The use of the term medical epomym is little understood. The correct definition of the term medical eponym is the person that a disease is named after, not a disease that is named after a person. So, please see below for some details about the lives of some famous and not-so-famous medical eponyms.
Danielssen, Daniel: Norwegian physician, 1815-1894 (Danielssen-Boeck disease)
Daroff, Robert P.: Editor in Chief, Neurology journal (Daroff sign, Brandt-Daroff maneuver)
Dieulafoy, Paul Georges: French physician and surgeon, November 18, 1839 – August 16, 1911 (Dieulafoy’s apparatus, triad, ulcer)
French physician and surgeon who was one of the chief advocates for the surgical treatment of appendicitis. He was born in Toulouse and studied medicine in Paris, receiving his degree in 1869. His early career was spent at the Hotel-Dieu de Paris where he became Chief of Medicine. He also taught pathology at the University of Paris. He was elected President of the French Academy of Medicine shortly before in 1910.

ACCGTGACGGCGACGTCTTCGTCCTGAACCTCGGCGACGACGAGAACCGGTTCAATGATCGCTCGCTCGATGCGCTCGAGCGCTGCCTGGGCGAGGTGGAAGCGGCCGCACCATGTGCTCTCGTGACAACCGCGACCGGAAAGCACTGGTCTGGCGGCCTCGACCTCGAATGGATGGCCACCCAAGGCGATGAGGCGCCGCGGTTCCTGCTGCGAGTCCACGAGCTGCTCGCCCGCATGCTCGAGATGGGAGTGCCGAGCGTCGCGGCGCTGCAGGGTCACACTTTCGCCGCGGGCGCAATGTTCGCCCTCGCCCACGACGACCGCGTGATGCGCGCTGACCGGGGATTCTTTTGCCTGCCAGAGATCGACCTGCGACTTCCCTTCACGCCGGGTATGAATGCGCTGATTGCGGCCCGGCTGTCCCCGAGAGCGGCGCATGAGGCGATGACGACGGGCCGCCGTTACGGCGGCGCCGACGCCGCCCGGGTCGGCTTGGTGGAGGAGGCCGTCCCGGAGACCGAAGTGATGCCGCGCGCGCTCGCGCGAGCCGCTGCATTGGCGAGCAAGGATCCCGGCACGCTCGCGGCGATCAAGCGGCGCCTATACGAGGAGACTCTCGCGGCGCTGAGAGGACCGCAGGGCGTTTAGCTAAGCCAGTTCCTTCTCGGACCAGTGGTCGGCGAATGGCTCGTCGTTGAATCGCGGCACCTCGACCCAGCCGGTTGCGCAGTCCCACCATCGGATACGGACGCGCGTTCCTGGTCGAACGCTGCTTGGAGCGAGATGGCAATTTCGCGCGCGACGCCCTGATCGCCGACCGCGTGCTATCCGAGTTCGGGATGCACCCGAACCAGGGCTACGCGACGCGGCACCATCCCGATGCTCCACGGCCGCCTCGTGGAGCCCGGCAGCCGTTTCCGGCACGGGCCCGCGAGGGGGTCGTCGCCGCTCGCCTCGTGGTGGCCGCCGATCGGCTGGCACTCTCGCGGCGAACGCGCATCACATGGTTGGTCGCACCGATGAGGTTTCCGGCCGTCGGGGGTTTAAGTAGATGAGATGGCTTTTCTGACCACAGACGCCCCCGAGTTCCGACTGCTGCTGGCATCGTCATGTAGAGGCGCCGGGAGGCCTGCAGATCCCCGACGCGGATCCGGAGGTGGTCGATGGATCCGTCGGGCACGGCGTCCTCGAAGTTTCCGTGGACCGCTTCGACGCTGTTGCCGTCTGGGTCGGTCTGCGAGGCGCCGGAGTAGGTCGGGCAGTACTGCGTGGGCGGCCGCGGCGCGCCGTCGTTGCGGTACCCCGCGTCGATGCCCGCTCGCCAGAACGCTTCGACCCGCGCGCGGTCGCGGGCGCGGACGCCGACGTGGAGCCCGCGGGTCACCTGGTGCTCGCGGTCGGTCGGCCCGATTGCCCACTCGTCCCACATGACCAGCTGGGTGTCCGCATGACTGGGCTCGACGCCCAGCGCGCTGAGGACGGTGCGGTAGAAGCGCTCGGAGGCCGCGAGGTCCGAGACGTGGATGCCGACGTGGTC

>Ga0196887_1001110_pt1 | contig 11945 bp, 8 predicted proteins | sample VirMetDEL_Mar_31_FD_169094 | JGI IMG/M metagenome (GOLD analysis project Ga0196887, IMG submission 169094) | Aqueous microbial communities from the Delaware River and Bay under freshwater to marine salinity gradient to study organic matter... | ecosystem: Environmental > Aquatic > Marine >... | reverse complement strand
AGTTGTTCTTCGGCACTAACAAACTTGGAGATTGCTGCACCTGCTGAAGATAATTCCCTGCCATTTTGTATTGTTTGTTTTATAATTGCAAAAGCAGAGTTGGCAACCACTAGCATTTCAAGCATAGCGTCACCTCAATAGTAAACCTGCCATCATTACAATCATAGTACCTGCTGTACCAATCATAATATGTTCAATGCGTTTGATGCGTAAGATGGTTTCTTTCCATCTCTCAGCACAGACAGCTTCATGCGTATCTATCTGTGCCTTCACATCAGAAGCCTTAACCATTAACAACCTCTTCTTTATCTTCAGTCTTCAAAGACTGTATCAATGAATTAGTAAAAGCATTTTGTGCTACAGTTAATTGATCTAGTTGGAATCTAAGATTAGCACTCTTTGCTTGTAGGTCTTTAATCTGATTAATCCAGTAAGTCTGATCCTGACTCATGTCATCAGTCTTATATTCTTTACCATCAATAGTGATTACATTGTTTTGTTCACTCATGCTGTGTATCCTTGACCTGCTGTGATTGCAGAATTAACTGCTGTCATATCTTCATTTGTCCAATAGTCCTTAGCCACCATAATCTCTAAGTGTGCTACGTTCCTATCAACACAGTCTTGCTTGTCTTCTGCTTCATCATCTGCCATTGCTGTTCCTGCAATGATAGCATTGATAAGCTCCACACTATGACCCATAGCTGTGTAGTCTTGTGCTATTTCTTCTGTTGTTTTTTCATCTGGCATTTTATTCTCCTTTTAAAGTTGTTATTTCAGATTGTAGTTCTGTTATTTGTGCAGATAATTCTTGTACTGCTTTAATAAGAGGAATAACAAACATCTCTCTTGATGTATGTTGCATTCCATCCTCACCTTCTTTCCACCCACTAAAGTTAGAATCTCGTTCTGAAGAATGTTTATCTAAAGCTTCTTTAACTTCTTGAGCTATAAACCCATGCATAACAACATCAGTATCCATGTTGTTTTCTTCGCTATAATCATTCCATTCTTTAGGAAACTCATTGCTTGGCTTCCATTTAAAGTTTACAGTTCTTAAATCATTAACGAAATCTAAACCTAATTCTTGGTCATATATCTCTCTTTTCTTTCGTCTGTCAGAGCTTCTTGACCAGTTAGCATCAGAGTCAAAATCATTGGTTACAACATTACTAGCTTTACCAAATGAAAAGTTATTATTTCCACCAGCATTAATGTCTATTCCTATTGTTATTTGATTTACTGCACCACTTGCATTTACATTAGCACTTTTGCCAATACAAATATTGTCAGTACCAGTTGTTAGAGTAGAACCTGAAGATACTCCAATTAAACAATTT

Although he is most widely known for his study of appendicitis, he also studied liver conditions such as hydatid cysts and acute infectious hepatitis, as well as lung disease and pathology. He published the first description of allergic bronchopulmonary aspergillosis after studying patients who developed a pulmonary condition after repeatedly feeding street pigeons.
He published several medical textbooks including several volumes of his collected cases reports from his long medical career and a Handbook of Internal Pathology, which was widely used at the time.